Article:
In 2017, the Human Rights Commission found that 51 percent of university students in Australia were sexually harassed at least once during that year at university, with women experiencing higher rates of harassment and assaults than men. When the report was released, Sex Discrimination Commissioner, Kate Jenkins, said that advocates and survivors had been arguing for change for decades.
“We have all heard stories of behaviours occurring on campus,” she says. “Attitudinal change and greater awareness is needed, not only among university students but also university staff who receive reports of these behaviours.”
According to the report, one in four students were sexually harassed in a university setting on at least one occasion in 2016, with residential colleges being a particular area of concern. It found that the most common forms of sexual harassment involved inappropriate staring, sexually suggestive comments or jokes and intrusive questions about someone’s private life or physical appearance.
After the Human Rights Commission report was released, ANU Vice-Chancellor, Brian Schmidt, apologised to sexual assault survivors after his university in Canberra recorded the worse overall results.
“The stories told by survivors are shocking. The results are shocking. We should all be shocked,” he said.
In response to the 2017 report, Universities Australia introduced Respect. Now. Always. The program was implemented to prevent sexual violence in university communities and improve the way universities respond to and support students who have experienced sexual assault or harassment.
In the period since, Australian universities have implemented several strategies to make campuses physically safer. The La Trobe Bundoora campus completed a Public Lighting Upgrade project where 164 light poles were installed in residential and Union precincts, and a Uni-Safe Service where security officers escort students and staff around campus after dark. Similarly, Melbourne University has a Safer Community Program which provides support and advice to staff and students surrounding inappropriate, concerning or threatening behaviour. RMIT University has a Safer Community program too, and some of the security services for the Melbourne campuses include twenty-four-hour campus patrol, provision of after-hours access cards for staff and students and coordination of investigations into any criminal activity on campus.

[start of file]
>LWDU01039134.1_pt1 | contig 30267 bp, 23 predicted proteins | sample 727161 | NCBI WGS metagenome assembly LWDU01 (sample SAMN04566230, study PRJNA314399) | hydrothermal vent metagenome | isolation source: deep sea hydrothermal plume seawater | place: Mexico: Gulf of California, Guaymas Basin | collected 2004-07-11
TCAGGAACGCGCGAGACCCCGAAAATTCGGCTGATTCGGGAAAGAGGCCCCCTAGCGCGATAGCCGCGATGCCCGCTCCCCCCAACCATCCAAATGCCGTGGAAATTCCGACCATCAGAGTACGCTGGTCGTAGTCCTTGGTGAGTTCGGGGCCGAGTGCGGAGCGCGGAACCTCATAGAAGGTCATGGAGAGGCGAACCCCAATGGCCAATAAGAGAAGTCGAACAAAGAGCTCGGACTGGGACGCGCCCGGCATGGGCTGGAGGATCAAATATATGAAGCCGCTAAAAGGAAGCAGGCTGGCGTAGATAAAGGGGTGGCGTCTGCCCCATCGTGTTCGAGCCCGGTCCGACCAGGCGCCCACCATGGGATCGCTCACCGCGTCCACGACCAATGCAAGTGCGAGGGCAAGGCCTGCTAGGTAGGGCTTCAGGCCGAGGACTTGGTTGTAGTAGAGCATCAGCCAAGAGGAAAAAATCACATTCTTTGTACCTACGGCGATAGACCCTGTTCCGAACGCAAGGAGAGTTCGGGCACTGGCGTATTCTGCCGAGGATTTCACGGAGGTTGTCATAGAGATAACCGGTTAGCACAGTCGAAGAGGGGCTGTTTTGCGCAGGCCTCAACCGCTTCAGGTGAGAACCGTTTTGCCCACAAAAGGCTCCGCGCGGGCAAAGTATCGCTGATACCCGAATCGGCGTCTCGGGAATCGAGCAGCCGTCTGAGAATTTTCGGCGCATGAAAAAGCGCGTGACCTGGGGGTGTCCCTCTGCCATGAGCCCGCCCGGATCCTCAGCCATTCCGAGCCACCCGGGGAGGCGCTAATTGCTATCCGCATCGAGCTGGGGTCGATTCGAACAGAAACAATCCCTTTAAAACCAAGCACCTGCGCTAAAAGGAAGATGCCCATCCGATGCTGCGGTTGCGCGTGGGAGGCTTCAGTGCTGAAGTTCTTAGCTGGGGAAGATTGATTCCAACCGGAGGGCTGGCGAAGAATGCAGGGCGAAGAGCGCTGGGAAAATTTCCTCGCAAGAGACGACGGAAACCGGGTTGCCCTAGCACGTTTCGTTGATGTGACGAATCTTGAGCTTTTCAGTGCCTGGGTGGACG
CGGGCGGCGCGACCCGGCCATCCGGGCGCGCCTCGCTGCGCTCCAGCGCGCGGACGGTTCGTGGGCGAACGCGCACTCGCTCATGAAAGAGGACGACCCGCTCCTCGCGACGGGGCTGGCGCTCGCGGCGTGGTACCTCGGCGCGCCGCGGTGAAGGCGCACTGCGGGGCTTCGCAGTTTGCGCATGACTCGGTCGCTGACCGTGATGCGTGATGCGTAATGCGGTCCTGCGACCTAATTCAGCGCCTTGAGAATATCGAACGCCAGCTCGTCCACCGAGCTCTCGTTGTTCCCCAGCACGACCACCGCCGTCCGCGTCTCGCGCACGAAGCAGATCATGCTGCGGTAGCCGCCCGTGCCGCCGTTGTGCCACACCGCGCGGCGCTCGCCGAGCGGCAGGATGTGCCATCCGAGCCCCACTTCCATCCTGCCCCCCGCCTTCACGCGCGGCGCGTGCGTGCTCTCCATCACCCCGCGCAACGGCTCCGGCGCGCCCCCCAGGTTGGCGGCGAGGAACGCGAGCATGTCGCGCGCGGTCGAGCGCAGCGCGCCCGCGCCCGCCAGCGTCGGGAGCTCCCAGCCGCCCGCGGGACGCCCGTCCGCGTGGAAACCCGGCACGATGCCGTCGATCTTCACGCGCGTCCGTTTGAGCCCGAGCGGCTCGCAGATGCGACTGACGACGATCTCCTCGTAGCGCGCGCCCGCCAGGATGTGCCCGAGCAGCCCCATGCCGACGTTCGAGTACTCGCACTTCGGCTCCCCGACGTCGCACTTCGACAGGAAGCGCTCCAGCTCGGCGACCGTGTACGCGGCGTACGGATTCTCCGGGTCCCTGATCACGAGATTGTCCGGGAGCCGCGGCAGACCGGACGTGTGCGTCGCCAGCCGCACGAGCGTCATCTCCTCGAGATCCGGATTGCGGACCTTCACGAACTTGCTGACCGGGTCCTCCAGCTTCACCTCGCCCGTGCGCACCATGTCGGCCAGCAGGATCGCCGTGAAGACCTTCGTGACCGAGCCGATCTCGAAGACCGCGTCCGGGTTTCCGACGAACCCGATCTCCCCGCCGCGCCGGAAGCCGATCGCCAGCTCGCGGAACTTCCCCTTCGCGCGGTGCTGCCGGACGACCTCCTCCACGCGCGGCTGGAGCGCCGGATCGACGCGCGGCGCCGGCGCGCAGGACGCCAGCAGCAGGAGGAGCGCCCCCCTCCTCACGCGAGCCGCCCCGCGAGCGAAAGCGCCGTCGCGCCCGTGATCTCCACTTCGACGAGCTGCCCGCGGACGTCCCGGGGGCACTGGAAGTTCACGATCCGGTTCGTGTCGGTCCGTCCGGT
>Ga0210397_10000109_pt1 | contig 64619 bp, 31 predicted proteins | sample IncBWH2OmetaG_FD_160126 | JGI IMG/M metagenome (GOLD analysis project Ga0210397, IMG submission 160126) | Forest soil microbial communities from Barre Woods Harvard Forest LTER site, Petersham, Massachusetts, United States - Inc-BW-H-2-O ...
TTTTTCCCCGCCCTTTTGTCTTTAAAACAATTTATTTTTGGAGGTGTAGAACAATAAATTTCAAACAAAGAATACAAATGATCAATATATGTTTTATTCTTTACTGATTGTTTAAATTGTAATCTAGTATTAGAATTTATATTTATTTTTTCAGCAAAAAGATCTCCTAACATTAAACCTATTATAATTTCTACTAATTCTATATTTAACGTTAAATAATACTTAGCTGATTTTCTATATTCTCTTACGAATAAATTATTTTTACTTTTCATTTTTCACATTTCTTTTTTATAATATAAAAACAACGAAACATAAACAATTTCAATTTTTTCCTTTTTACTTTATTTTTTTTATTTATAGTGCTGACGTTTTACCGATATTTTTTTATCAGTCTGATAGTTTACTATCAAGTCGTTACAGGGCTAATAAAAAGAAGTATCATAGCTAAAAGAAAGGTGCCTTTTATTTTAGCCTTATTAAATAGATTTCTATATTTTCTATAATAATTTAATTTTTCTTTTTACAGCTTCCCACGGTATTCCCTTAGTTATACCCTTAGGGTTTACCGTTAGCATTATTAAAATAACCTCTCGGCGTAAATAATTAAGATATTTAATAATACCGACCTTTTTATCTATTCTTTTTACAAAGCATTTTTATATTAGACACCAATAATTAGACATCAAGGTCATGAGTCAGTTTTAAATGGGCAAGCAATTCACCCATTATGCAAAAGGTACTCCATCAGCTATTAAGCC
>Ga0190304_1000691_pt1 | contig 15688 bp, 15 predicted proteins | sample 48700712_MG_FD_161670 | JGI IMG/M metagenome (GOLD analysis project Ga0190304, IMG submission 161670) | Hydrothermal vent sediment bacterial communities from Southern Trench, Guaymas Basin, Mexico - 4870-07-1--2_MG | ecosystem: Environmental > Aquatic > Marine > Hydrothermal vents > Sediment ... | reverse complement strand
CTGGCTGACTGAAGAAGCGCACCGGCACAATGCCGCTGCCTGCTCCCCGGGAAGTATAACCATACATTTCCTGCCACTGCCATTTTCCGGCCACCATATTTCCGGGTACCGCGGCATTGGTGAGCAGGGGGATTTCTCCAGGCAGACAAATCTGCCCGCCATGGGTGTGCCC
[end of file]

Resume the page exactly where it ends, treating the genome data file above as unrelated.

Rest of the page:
So, four years on, and with new safety measures in place, how are university students, particularly female students, feeling about their safety on campus?
One particular safety issue for women is moving around large campuses, sometimes at night and alone. As a student attending university in Melbourne, Isis Holt says she can still feel unsafe at university at certain times in the day.
“Only if it is late in the day or night and I am around a large group of people I don’t know,” she tells upstart.
University student, Isabella Dedrick, also says that she feels unsafe on campus after it’s dark when it’s time to leave the library.
“I always try to leave when no one else is walking out,” she tells upstart. “As a woman, I feel particularly vulnerable being alone at night.”
OPSI Security Company founder, Brendon Purdom, who worked as a security officer in the La Trobe University Uni-Safe Service, says that mobile phone usage in public can put many women at risk as they are distracted and are not paying attention to their surroundings. He says people have become complacent and are not situationally aware of the potential threats in their environment.
“They don’t notice a predator … because they’re distracted by their devices or they have their headphones in and they’re not listening to what is happening around them,” he says.